Bill for undercover policing inquiry could top £100 million, peers told
A public inquiry into undercover policing has so far cost more than £36 million and this could rise to more than £100 million by the time it finally reports, peers have been told.
The House of Lords was told the independent probe, launched in 2015, only began hearing evidence in November last year.
The mammoth investigation into undercover policing since 1968 is not due to deliver its final report to the Home Secretary until at least 2023 – eight years after it opened.
There has been mounting criticism of the Undercover Policing Inquiry (UCPI), led by Sir John Mitting, with concerns raised about former officers being granted anonymity, as well as the slow speed of progress.
It has also faced accusations of a lack of transparency, with limited access to hearings.
The UCPI was set up by the then Home Secretary Theresa May after a series of public disclosures about undercover tactics sparked heavy criticism, including using the identities of dead children as cover names without their parents’ knowledge.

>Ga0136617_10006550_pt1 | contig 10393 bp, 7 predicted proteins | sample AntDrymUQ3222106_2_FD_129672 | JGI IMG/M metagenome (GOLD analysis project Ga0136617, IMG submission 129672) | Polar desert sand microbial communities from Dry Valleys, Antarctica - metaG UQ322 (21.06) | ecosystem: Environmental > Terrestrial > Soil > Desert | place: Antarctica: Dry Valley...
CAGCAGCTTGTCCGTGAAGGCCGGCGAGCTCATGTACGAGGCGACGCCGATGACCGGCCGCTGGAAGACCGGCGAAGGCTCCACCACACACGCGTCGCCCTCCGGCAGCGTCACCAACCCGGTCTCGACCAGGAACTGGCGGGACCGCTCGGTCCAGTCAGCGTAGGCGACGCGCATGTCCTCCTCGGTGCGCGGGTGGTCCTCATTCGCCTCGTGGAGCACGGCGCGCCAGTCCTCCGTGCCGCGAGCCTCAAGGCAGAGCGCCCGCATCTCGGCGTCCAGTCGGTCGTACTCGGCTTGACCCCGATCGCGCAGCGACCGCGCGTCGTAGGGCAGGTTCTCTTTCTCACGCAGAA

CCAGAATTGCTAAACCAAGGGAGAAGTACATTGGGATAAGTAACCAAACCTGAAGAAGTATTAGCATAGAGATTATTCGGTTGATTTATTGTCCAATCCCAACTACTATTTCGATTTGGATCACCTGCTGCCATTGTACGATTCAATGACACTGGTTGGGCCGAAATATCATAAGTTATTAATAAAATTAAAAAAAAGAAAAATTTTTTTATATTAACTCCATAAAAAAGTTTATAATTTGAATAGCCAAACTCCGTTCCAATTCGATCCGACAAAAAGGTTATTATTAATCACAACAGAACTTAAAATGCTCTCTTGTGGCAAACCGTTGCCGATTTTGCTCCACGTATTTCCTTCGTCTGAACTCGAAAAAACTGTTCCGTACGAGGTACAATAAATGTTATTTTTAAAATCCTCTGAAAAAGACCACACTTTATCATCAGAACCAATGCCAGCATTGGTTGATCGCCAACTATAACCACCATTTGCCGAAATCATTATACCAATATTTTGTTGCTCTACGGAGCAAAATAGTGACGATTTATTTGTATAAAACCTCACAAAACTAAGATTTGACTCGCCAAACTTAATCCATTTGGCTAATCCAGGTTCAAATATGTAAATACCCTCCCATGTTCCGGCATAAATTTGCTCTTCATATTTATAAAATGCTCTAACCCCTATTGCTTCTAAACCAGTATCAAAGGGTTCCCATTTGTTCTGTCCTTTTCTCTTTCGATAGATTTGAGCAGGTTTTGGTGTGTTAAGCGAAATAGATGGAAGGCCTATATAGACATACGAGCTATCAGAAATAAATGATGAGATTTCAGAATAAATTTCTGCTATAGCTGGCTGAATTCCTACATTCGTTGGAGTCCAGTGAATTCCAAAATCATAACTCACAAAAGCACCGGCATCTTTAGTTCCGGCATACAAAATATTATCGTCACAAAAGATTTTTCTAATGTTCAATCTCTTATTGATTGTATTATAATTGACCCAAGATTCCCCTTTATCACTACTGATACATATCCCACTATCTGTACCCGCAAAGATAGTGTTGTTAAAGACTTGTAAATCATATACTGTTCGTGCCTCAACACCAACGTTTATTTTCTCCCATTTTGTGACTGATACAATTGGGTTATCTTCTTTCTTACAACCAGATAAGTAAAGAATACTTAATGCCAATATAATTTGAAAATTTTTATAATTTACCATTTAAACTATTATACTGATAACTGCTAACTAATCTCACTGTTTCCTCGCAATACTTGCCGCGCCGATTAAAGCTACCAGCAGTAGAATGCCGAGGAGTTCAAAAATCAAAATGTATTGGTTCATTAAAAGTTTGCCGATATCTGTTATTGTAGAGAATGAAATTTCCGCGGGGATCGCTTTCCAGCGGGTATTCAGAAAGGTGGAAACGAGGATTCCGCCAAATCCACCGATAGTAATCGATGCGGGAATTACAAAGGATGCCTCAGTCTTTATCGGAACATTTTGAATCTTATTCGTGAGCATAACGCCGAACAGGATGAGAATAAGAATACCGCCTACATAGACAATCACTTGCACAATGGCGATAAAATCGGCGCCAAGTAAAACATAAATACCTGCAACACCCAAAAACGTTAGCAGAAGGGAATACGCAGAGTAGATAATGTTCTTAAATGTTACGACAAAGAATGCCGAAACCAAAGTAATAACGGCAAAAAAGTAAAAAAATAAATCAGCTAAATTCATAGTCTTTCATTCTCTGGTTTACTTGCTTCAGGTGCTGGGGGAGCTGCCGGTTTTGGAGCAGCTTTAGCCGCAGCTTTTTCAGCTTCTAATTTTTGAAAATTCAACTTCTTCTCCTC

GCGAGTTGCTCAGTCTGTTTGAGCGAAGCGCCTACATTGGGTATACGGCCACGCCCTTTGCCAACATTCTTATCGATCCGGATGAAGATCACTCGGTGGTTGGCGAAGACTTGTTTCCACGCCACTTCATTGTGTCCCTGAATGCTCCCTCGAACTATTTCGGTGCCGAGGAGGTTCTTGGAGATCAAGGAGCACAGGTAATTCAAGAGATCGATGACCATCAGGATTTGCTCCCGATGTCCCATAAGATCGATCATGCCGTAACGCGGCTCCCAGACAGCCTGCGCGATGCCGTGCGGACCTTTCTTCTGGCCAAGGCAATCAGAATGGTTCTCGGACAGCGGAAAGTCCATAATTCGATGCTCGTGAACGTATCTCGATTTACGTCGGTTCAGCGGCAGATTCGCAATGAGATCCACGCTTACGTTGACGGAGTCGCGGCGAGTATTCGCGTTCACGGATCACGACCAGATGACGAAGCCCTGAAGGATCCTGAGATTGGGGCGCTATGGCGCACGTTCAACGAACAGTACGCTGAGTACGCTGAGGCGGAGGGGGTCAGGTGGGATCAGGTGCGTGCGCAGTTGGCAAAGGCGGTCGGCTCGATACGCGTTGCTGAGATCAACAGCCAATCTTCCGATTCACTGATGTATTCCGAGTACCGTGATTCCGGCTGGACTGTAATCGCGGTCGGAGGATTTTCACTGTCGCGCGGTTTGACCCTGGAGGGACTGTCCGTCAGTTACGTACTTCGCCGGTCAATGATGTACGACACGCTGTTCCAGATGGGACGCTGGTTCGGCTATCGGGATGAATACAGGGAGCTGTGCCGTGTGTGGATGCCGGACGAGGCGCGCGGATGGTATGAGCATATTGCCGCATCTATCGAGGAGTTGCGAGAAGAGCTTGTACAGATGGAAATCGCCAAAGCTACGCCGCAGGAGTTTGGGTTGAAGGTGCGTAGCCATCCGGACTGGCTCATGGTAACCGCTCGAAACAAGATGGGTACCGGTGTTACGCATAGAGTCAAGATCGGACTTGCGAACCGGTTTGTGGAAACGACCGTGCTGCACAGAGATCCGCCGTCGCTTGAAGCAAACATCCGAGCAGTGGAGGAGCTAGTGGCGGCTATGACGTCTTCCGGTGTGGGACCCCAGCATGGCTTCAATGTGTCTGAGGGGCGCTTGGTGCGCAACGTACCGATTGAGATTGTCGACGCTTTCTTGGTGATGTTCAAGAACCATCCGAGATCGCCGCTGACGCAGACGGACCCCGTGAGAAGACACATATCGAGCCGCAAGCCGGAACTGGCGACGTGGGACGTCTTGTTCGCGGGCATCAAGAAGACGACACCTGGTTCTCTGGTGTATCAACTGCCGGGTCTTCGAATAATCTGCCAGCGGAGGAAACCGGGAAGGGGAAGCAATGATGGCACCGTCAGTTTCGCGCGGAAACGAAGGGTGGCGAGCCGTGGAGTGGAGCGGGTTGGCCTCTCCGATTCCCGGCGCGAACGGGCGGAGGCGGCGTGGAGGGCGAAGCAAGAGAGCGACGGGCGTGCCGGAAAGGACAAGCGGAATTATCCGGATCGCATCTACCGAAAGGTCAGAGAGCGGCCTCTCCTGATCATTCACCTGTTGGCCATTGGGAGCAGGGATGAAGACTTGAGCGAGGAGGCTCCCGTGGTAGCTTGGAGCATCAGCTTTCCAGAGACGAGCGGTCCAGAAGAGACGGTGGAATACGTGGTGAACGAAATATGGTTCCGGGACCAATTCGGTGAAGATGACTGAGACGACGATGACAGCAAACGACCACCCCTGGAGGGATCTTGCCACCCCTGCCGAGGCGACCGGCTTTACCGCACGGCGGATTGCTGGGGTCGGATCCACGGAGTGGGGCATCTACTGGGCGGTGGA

Several women became involved in sexual relationships with undercover officers without knowing their true identity until years later, and family justice campaigns, including that for murdered teenager Stephen Lawrence, were spied upon.
Pressed in Parliament on the progress of the inquiry, Home Office Minister Baroness Williams of Trafford pointed out it was independent of government.
But she told peers: “We remain of the view that it is important for the inquiry to report as soon as is practicable.”
Lady Williams also reported the cost of the inquiry to date was £36.2 million and it was due to report before the end of 2023.
Conservative peer and former Lord Chancellor Lord Mackay of Clashfern asked whether there was any mechanism to ensure “an inquiry as important as this will report in a reasonable time”.
Lady Williams said: “Some of the inquiry goes back to 1968 and so timeliness is very important. “I have personally engaged with the chair in my capacity as sponsor to discuss progress of the inquiry and stress the importance of learning lessons promptly.”
Tory peer Lord Moylan said: “The inquiry was set up in 2015. Over five years passed before opening statements were delivered. Ninety staff are directly engaged. Costs so far exceed £36 million, but that excludes very considerable expenditure by police forces responding to the inquiry.”
He estimated the total cost of the inquiry to the public purse by the time it reports “will be in excess of £100 million”.
Lady Williams said: “The inquiry is to deliberate promptly and with a proper eye on its use of public funds in order to do so.”